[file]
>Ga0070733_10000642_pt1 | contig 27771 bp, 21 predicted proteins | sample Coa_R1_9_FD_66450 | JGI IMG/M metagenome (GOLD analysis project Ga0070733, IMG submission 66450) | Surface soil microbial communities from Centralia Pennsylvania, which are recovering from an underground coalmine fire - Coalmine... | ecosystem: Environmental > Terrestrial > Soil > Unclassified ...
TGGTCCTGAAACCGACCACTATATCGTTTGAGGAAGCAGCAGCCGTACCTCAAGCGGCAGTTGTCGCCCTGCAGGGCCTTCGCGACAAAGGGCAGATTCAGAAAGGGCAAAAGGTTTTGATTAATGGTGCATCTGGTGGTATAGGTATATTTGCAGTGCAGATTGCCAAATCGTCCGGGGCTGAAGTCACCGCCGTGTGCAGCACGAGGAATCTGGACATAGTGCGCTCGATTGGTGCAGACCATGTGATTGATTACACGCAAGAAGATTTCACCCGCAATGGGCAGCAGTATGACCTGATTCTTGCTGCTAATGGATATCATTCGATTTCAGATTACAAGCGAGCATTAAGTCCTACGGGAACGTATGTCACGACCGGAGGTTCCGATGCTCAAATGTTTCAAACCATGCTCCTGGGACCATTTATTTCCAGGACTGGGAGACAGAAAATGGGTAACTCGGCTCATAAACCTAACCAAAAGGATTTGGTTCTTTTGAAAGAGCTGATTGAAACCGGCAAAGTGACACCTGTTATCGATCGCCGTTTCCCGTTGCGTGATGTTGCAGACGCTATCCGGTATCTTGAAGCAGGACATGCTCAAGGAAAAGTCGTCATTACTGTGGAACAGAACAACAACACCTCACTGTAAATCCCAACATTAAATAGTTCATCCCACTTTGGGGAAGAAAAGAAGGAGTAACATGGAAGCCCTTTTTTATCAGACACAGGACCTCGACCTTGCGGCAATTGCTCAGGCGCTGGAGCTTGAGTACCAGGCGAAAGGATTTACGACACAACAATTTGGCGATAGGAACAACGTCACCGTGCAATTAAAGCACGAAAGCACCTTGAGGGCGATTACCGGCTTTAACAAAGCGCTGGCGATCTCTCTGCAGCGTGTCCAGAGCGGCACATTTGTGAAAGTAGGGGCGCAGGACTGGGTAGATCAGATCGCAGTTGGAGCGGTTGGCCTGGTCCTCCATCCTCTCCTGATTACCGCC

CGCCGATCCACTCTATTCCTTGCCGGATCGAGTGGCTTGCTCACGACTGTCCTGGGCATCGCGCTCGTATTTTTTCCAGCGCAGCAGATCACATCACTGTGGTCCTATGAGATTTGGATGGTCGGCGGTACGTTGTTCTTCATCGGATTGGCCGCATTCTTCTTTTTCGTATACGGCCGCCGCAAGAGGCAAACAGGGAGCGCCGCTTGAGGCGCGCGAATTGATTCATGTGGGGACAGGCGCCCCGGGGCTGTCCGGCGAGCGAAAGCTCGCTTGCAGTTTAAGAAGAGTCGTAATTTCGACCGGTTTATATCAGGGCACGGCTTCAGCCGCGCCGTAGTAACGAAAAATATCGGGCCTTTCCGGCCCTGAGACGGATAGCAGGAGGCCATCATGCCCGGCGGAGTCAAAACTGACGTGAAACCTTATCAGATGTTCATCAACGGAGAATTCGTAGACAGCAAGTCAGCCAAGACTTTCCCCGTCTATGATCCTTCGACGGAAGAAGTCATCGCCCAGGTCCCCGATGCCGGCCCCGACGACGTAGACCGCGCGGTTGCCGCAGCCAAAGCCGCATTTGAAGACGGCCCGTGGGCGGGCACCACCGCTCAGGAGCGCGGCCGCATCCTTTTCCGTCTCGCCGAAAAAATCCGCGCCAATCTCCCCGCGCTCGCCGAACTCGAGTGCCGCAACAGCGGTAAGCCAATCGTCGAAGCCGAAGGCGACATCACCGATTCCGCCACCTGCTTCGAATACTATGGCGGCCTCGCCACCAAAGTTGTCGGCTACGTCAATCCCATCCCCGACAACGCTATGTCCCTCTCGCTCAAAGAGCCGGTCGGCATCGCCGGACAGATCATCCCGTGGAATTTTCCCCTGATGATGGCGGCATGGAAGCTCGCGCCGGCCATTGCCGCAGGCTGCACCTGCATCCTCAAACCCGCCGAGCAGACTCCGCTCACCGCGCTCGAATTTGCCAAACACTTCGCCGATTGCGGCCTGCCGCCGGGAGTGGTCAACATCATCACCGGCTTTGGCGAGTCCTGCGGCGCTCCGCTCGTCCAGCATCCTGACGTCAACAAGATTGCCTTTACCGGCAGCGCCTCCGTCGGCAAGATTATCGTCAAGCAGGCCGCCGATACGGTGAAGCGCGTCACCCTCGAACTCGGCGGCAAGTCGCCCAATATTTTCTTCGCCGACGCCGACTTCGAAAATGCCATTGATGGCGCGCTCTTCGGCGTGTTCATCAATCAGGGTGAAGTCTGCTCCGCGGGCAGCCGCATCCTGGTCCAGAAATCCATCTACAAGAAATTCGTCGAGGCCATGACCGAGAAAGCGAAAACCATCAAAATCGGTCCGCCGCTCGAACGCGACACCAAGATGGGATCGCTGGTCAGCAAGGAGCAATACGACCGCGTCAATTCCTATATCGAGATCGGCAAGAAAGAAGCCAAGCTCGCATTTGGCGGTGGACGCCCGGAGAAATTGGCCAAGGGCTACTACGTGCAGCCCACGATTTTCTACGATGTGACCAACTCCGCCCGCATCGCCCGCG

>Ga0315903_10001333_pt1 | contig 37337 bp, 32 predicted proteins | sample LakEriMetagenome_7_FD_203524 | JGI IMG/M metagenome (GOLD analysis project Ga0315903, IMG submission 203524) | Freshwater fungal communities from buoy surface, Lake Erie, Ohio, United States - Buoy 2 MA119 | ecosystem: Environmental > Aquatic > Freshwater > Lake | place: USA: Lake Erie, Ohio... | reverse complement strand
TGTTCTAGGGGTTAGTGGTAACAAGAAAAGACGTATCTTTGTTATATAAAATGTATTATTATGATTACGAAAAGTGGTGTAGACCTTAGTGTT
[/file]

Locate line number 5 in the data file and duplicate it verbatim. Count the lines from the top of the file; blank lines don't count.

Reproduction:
TGTTCTAGGGGTTAGTGGTAACAAGAAAAGACGTATCTTTGTTATATAAAATGTATTATTATGATTACGAAAAGTGGTGTAGACCTTAGTGTT